[Top][All Lists]

[Date Prev][Date Next][Thread Prev][Thread Next][Date Index][Thread Index]

Bug tracking (was: new *Help* argument highlighting)

From: Juanma Barranquero
Subject: Bug tracking (was: new *Help* argument highlighting)
Date: Fri, 11 Jun 2004 12:53:47 +0200

On Thu, 13 May 2004 11:45:32 -0400
Richard Stallman <address@hidden> wrote:

> Savannah has some sort of bug-tracking facility, but I have never used
> it and I don't know how it works.  Does someone else want to find out?

I see no bug tracking facility on Savannah, but perhaps I didn't look at
the right places.

Still, the question remains: should we use some kind of issue tracker?

Currently we have an etc/TODO, which is sort of half wish list, half
grab bag of heterogeneous items.  I'm all for using an issue tracker, if
only because it makes easier to know where we are, release-wise, for any
given release.  For example, what's precluding us from doing a
prerelease tarball just today (not that I'm proposing it, of course)?
My guess is that a mix of:

  - Outstanding bugs (each one known to a few developers, the ones more
    interested or knowledgeable on the issue)

  - Pending documentation for new features

  - Undecided status of several patches (dynamic loading, currying,
    overridable faces, etc.)

  - Lack of consensus for the release number (OK, that's only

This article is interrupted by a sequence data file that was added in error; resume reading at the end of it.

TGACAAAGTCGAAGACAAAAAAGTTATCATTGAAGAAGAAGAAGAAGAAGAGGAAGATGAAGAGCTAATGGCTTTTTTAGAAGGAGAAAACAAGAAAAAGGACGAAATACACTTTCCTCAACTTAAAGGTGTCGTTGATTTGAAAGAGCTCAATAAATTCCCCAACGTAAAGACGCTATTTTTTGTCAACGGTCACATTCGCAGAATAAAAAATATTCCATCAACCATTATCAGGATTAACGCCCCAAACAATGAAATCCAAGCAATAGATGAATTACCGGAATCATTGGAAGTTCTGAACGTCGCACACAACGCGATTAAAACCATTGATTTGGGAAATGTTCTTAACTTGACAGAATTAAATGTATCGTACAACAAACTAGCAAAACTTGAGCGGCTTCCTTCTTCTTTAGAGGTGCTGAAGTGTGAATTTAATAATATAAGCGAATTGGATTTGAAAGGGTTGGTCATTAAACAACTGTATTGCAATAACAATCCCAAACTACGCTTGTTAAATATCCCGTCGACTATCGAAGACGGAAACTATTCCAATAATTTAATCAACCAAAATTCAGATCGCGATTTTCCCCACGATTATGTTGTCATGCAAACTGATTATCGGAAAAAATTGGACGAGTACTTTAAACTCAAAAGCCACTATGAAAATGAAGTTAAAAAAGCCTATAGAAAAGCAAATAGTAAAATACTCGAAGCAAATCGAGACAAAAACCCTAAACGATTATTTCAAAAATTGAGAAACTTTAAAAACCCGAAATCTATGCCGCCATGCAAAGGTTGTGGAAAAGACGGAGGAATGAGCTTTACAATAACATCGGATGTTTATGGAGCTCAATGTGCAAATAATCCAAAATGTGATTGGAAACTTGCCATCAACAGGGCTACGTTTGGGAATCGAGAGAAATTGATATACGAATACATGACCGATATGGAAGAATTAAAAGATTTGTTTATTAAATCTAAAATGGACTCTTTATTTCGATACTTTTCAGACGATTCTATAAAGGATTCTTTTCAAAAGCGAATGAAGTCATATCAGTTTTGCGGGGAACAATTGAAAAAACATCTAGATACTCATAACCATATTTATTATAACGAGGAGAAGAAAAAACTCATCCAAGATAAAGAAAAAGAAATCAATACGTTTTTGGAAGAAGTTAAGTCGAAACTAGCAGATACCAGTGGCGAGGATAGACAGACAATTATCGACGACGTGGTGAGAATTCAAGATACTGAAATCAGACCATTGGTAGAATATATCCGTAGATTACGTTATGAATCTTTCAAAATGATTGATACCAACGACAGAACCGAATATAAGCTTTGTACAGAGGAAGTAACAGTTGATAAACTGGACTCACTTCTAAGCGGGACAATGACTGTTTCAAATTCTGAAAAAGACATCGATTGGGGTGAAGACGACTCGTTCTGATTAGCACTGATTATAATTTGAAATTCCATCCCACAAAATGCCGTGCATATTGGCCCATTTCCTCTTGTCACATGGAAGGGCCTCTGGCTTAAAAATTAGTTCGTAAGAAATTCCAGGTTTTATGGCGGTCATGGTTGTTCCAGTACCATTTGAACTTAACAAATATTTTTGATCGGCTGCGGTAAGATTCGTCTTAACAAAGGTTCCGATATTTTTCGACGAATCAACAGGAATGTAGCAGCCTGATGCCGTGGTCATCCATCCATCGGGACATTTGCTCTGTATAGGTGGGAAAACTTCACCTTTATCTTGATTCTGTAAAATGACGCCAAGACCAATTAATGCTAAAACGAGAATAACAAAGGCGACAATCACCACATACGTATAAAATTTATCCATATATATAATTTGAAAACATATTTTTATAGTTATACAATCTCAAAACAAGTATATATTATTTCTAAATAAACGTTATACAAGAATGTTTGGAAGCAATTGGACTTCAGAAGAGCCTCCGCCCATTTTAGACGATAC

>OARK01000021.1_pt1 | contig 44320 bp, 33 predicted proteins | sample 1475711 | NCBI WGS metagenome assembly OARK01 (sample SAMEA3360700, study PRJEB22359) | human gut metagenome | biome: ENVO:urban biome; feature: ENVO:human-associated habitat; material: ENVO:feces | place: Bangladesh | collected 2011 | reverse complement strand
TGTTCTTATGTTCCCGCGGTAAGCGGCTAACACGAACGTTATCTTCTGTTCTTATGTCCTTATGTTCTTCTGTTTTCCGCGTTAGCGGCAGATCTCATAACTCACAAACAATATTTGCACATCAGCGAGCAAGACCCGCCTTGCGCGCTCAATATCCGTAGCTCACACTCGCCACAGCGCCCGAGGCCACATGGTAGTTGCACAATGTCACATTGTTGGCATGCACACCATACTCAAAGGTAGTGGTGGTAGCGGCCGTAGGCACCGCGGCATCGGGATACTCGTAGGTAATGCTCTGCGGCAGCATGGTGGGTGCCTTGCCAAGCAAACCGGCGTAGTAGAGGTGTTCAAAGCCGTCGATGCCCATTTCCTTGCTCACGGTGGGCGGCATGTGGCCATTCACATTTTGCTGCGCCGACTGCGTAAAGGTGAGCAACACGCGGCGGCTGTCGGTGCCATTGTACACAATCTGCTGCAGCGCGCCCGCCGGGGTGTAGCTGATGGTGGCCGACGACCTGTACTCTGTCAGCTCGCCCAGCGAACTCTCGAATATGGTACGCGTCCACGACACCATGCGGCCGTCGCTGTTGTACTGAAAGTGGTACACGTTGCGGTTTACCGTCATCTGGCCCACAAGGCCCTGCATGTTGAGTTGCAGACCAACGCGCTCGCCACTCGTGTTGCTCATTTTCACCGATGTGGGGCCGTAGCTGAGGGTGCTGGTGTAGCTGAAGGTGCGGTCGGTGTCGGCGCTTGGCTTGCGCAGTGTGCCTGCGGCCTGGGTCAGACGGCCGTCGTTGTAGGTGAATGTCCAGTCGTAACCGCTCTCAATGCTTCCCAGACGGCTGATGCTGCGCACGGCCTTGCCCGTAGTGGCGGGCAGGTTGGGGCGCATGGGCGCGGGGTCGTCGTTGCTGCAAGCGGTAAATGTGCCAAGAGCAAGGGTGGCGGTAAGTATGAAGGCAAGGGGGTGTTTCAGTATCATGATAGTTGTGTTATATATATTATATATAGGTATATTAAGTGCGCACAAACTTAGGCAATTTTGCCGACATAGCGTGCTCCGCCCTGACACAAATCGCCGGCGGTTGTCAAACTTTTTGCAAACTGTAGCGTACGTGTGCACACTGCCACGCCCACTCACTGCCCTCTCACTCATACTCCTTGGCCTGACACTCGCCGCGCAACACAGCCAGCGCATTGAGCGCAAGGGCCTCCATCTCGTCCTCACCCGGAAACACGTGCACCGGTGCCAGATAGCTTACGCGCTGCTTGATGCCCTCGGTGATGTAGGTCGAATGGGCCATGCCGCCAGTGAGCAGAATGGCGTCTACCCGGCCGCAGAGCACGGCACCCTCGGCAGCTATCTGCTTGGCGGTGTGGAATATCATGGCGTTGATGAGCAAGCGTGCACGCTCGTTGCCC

half-serious :)

  - Uncertainty about where we stand right now

Of course, issue tracking systems have other advantages than I'm not
going to repeat here, unrelated to whether we're trying to do a release
right now or not.  Almost every serious free or open source project out
there uses one form or another of issue tracking.  We should do it, not
to follow suit, but for the intrinsic gain.

I said a while back that IMHO we should be a more structured project, in
the sense of having a plan for releases, with tentative dates, perhaps
even a release manager, etc.  Someone (Eli, I think, but I'm speaking
from memory) opposed on the grounds that it costs human resources that
we don't have.  But the Emacs project has 87 registered developers;
that's 33% more than Subversion, for example, and they seem to be doing
well on that regard (though, to be fair, they have four or five people
paid to work almost full-time on Subversion).

OTOH, perhaps I'm the only one that feels that way, and I'm just pissing
out my turf...


reply via email to

[Prev in Thread] Current Thread [Next in Thread]